Your original post asked about contacting Corporates, so I wasn't thinking in terms of small businesses. Unless your service is ideally suited to very small businesses, I'd forget about trying to contact them direct. Advertising in trade journals or similar might be more effective here.
theraptor — 2012-01-11T11:52:22-05:00 — #11
That's what makes a forum interesting.
I was assuming he was planning some sort of mass emailing campaign! If you plan on doing what TechnoBear said in her last post, then I don't see too much of a problem.
Where the problem starts is [mass] contacting businesses on random (the point I was trying to make in my previous post). That is spamming!
spuser2006 — 2012-01-11T16:04:38-05:00 — #12
All Good points ... They raise a few more questions in my mind.... At the moment i've got some urgent work fixing a few things... i'll perhaps reply to each of these when i'm a bit relaxed and can clearly think about them... i'll get back to you later today or perhaps tomorrow...
johntabita — 2012-01-14T19:28:37-05:00 — #13
Assuming you're in the U.S., the DNC only applies to B2C not B2B calls. If someone is running a business out of their home and purchased a business phone line (and not simply a second residential line), then they are a business.
Unlike unsolicited emails, cold-calling businesses is not spamming. It's an effective way to generate new business. All of the suggestions other have made are also excellent ways to prospect. Networking can be effective; unfortunately it can be slow. Cold-calling has the advantage of getting clients very quickly. You could literally call someone today, set an appointment to meet them three days from now, and close the deal by the end of the week.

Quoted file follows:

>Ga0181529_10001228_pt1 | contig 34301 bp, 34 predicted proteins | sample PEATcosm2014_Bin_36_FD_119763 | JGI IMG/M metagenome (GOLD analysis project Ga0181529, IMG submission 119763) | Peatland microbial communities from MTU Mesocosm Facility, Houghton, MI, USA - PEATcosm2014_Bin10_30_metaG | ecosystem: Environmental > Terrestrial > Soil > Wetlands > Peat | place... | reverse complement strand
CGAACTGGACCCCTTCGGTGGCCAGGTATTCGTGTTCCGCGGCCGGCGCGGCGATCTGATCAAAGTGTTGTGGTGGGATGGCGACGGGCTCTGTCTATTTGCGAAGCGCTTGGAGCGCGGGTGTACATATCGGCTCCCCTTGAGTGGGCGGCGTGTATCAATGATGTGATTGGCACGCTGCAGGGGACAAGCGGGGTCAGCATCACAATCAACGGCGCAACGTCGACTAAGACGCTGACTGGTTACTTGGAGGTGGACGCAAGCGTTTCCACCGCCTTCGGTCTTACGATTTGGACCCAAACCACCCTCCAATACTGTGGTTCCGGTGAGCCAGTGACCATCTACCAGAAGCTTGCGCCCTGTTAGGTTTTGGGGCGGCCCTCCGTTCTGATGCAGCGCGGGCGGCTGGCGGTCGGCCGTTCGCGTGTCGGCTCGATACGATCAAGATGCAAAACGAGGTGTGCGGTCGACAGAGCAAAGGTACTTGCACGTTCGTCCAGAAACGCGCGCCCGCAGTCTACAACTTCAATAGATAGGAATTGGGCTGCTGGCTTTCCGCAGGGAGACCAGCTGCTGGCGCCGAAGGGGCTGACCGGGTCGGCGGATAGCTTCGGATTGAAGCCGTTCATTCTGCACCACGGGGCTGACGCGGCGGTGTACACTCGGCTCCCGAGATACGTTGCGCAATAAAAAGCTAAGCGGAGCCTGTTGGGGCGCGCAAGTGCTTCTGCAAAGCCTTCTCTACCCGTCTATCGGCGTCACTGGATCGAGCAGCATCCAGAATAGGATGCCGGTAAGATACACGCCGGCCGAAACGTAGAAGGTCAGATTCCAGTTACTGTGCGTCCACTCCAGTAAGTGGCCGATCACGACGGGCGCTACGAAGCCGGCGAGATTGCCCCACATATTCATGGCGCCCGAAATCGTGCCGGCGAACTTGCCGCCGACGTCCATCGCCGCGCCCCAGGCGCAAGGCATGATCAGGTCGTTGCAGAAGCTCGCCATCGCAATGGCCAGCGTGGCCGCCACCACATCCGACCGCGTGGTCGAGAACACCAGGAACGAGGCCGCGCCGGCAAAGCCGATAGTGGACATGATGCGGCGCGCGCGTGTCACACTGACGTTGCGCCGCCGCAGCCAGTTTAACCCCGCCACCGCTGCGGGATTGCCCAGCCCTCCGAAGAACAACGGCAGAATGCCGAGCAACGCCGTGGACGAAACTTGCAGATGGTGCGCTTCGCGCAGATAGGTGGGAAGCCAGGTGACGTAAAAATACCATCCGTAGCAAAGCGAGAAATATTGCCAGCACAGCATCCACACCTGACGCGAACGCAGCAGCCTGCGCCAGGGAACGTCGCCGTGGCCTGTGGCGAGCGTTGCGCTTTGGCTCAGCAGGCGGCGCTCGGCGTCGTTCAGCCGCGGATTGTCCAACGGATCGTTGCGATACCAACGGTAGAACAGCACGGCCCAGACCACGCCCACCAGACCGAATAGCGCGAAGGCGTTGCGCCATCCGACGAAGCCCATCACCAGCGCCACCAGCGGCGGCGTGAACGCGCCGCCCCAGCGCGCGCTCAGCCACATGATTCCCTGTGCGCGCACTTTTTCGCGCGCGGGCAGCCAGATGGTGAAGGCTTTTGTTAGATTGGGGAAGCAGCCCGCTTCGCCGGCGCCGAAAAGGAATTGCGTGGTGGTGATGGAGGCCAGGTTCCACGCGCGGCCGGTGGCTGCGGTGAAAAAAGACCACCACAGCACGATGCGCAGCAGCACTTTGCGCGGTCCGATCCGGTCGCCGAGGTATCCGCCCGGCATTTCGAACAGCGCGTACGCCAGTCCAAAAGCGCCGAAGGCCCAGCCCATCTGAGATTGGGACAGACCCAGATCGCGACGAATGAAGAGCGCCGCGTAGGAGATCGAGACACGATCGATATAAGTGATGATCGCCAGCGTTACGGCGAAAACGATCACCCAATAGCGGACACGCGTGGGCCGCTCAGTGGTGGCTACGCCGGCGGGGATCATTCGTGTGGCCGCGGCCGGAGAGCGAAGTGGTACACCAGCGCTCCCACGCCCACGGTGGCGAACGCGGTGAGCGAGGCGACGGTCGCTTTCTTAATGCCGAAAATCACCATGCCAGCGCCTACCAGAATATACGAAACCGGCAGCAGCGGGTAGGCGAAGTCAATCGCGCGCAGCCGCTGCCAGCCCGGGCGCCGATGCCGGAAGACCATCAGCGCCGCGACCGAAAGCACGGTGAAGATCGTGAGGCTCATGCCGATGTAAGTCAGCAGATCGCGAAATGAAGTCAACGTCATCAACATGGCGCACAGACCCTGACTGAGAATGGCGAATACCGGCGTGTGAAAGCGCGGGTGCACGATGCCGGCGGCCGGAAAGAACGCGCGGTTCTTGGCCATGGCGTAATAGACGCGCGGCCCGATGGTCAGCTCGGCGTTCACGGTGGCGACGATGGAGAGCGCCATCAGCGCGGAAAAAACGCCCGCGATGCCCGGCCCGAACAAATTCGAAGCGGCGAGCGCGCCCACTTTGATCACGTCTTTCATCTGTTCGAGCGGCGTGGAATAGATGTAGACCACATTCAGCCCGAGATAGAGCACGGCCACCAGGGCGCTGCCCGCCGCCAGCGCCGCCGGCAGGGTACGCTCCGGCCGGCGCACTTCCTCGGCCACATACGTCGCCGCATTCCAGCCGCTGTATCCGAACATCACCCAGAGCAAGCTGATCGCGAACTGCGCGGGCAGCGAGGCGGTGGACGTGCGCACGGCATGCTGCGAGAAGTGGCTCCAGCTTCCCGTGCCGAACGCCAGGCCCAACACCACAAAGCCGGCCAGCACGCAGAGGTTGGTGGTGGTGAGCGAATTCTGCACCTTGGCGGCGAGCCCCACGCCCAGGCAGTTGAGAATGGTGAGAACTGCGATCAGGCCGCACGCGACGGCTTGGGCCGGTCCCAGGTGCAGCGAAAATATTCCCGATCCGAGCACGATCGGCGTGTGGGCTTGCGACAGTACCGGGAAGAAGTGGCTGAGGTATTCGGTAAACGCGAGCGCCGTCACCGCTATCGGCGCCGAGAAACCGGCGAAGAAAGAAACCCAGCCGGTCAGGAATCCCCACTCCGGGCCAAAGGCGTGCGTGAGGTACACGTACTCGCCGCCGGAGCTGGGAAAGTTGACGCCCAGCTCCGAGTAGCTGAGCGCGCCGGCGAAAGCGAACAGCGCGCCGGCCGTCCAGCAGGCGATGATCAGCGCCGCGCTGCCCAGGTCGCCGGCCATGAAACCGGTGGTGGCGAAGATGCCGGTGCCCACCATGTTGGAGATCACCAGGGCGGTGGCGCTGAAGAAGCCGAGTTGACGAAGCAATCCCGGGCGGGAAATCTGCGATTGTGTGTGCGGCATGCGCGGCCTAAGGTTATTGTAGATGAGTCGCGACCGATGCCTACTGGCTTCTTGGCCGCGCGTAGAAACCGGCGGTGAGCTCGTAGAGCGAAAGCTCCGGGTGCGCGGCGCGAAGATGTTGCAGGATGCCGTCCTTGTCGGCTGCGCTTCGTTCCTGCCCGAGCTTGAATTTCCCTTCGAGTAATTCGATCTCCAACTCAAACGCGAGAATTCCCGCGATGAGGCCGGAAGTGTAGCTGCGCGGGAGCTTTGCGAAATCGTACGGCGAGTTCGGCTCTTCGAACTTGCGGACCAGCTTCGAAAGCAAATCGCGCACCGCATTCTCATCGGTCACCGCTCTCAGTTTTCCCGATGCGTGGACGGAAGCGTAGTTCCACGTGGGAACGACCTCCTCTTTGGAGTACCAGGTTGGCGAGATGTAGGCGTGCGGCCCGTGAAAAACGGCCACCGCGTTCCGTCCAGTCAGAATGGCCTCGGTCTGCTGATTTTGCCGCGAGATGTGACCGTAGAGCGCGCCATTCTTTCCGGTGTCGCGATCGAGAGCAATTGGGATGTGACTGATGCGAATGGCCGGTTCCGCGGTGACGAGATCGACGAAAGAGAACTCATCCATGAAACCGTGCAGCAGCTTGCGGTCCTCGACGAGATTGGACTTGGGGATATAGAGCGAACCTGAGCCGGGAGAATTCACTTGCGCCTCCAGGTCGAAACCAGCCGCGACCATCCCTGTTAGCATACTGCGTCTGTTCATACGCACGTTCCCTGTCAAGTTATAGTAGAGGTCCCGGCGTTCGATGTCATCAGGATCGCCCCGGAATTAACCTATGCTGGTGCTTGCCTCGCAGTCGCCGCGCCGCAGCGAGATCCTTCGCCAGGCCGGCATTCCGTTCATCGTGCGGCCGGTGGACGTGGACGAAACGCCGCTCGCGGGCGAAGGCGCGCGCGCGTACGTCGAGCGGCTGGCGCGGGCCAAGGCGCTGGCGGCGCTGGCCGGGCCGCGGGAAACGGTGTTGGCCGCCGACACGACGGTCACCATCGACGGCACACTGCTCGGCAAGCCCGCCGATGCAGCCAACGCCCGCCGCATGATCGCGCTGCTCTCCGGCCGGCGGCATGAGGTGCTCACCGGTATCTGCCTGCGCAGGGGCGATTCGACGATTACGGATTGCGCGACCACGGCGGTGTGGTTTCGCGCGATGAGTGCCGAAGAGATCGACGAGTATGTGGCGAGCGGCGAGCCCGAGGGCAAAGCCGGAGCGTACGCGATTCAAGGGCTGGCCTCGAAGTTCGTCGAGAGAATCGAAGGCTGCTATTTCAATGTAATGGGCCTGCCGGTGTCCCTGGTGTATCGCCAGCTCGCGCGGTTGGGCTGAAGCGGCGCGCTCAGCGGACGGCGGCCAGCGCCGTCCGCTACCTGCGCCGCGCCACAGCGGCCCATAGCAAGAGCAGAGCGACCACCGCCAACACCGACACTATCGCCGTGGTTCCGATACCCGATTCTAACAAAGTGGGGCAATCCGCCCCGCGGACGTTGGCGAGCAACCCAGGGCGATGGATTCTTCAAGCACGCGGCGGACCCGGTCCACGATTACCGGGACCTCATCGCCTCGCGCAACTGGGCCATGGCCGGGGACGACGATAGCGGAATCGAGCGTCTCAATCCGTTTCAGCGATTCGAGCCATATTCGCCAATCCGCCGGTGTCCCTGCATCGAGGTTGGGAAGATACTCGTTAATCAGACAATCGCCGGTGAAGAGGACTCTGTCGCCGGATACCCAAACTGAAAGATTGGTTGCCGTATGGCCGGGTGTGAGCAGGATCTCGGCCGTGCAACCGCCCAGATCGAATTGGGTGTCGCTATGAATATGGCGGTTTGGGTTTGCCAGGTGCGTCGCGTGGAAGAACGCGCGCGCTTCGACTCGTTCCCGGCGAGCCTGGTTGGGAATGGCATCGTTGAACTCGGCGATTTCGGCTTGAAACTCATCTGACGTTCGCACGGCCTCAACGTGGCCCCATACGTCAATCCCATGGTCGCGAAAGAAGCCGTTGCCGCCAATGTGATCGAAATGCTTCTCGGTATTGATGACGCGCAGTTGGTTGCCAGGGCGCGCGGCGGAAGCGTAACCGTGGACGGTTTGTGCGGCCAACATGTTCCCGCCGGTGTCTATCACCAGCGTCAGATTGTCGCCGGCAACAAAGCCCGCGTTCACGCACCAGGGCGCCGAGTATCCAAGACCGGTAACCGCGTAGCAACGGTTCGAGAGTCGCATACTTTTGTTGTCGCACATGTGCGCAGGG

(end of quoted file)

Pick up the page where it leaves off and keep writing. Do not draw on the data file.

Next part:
Long term, your best bet is to pick 2 or 3 marketing activities, because no one thing works all the time. Networking and cold-calling would be on the top of my list.
spuser2006 — 2012-01-16T22:39:07-05:00 — #14
Great post John ... you just answered one of my doubts and what i also thought would be the case... I have more questions though but i certainly need to be clear in my head before i ask them here.. hopefully i'll be able to revisit the thread again within this week.
spuser2006 — 2012-01-31T16:37:29-05:00 — #15
ok so i'm back and here's what my understanding at this point is ...
1) B2B calls are ok in U.S.(although there's a mention above that there's a risk of being hung up on...) ..B2C are not . So as long as B2B calls are legal i don't think i run the risk of being hung up on cos what i'm offering is really useful to a particular industry and more over it's a free trial. So please correct me if you believe my understanding on this is wrong(As John mentioned above B2B does not fall under DNC, so should be perfectly legal.)
2) I'm also interested in finding out what the law says regarding cold calling businesses in other countries? Say if it's perfectly legal cold calling businesses in my country, what happens when you call some other country where the law is a bit different. I guess we're perfectly fine as long as we comply with the law of the country we're based in... What do you think?
3)So i'm still a bit confused about what you would consider email spam... Say i do a search on the net for businesses that i want to target in a particular industry and probably end up writing/emailing a personal email to owner, marketing head etc. for 10 of those businesses each day . What should i do to stay perfectly legal while emailing some of those businesses? Or is this considered spam in any case? I don't want to be doing anything illegal and anything that might have some heavy penalties.
4)Again what's the law on cross-country emails? Is there somewhere on the internet a list of countries email/spam laws ? We know about the usual countries USA, UK etc. , however there might be other places in the world where the culture might be different and it it might be all right sending emails. How about countries that have no anti-spam laws.... How do you counter cross - country spam - the spammer might be in a country that has no law regarding spam?
Hopefully some of you can shed some light on these things and help me out. And yes of course there's much more to marketing than cold-calling and emails but as John mentioned